Than no more anything.

If only a sandwich or two,

Some comfort soup? Or milk

Could be death kitchen’s stew.



Taste every side of it,

There’s life and there’s sad,

And there’s a crown, too.

It can’t be all bad,

Not after all that we had.


No bumbles, or swears,

Or lions with maws

Can snatch off the ringmaster’s

Circus of paws.

Where the gone things are

-is wild.


In and out of lives,

For years and for today,

There’s so much to say goodbye to,

And no bye’s good to say.

Death must be more than ‘stop’.

-a higglety, pigglety, pop!



I count one to nine-

But this is over. (No!-when?)

I promise, I swear,

I won’t ever turn Then.

Now is the last line.


Haroun and the Sea of Stories

Haroun and the Sea of Stories

By: Salmon Rushdie


Penguin Books 1990

A middle grade fantasy adventure review

Haroun and the Sea of Stories is an adventure story, an exploration of the inner-workings of tales, a romantic quest, and a very simple book.  Rushdie’s words dance as they paint images in your head.  Finding yourself taken to a foreign world, with different rules, is rarely so illuminating, or so much fun.  Like the heroes of most such tales, Haroun Khalifa finds himself confronting opposites: the dark and the light, silence and gab, what others accept as real versus what he knows to be somehow true.

As the son of a storyteller, Haroun often finds himself facing the question: what use are stories?  When his mother leaves the family to lead a more serious and sober life than she led as the wife of the cheerful Rashid, the Shah of Blah, Haroun finds this question almost unbearable.  Fortunately, all it takes in order to sort out this problem (not to mention other twists and dilemmas in the plot), is to meet the right people, make the right observations, and of course, perform actions out of love.  Luckily for us, Rushdie’s youthful character manages to accomplish all this without leaving the readers behind, letting humor out of sight, or allowing a moment to be dull.

This story, like the Sea of Stories, has so many colors and threads that it appears like one big, gleaming, rainbow treat.  If you like nightshirts with purple patches, or armies made of volumes and pages, or genies with colored whiskers, or boys that stand up for their fathers, or really, anything at all, this is a book for you.  As an incredibly smart man named Sheldon Cooper once said, “What’s life without whimsy?”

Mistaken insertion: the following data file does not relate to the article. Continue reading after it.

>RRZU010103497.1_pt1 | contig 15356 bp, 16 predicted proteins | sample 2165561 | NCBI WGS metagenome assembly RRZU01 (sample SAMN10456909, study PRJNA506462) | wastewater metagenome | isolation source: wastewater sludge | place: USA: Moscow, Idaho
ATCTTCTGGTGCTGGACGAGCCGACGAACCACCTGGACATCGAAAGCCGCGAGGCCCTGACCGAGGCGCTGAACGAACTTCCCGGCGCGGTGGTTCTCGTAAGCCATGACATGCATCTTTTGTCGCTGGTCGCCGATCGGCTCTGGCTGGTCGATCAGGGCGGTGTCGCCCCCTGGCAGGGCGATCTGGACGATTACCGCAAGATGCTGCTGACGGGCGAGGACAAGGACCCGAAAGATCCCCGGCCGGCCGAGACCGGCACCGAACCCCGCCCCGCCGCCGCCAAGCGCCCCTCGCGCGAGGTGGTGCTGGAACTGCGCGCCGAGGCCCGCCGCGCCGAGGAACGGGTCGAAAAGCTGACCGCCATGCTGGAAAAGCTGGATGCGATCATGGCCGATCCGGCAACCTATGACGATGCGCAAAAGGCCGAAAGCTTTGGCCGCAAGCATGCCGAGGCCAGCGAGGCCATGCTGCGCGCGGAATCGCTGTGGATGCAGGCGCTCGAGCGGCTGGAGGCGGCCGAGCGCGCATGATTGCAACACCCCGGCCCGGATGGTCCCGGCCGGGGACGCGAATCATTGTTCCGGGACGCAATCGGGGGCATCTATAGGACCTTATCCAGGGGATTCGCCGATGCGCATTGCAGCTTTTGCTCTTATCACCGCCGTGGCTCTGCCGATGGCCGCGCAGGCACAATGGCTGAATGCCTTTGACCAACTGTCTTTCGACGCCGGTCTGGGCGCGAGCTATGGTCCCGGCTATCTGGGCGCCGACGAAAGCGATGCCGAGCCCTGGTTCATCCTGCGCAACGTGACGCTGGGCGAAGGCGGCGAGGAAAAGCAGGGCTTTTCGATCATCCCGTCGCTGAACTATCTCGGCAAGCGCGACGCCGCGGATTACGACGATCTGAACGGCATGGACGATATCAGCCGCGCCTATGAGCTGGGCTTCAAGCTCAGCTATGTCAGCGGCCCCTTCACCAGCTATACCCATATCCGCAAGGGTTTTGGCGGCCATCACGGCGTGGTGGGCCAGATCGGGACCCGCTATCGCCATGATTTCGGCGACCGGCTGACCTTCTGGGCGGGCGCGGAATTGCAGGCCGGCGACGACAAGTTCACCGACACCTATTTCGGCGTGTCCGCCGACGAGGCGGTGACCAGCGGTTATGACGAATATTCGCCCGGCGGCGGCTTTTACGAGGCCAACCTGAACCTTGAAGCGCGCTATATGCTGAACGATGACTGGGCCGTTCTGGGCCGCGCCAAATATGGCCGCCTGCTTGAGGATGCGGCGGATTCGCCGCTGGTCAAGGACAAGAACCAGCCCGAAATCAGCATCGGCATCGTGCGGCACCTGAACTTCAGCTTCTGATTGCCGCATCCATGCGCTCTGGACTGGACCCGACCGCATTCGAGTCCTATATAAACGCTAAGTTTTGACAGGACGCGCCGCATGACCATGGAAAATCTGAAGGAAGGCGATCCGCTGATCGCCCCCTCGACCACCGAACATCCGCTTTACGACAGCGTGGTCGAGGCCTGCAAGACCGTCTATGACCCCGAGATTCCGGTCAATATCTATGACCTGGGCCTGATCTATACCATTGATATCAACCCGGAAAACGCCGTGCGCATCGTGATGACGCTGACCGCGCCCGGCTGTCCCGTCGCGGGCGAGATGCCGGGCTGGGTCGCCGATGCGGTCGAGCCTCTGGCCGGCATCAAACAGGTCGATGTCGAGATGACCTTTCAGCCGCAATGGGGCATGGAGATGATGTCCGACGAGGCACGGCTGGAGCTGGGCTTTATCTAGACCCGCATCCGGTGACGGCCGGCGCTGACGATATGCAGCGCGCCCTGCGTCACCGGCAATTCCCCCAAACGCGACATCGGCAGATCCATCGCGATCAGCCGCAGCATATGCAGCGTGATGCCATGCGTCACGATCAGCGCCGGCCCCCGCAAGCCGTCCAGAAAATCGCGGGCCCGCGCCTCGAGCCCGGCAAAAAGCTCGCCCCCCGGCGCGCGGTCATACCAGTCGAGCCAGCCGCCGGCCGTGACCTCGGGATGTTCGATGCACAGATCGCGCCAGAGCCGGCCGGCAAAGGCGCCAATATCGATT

A Virtual Celebration of Diana Wynne Jones

A Virtual Celebration of Diana Wynne Jones.


Diana Wynne Jones wrote things full of verve, imagination, and mindfulness.  You can tell she had fun writing them, you feel it would’ve been delightful to talk to her.  Her characters always had that little extra something that spices up worlds and makes you care about their stories.  Reading her books helped get me through challenging times and new situations.


And, most interestingly to me, she had a way of inserting horrible things into her youthful tales, while gliding over it so smoothly you had to stop and say, “Wait-what just happened?” to fully realize it.  Many of her fans I’ve discussed this with do not, in fact, remember these things to have happened at all.  “It’s because she’s so sneaky about it!” I reply.  It’s truly amazing.  This woman could flesh out her worlds with all the true things, good and bad, and explore both sides without darkening the mood.  You can read about downtrodden people, awful dilemmas, and come out recalling it as a veritable pastry of delicious storyhood, which would be perfectly true.  Such is the magic of Diana Wynne Jones.  No matter what else you think or remember about her books, her writings runs deep.  Yet, somehow, they never lose the light or the comfort of a fantasy playing out on the surface.


My favorite such fantasy is Hexwood.  In delicious pastry stories, this is the gooey, giant cinnamon bun to take out all others.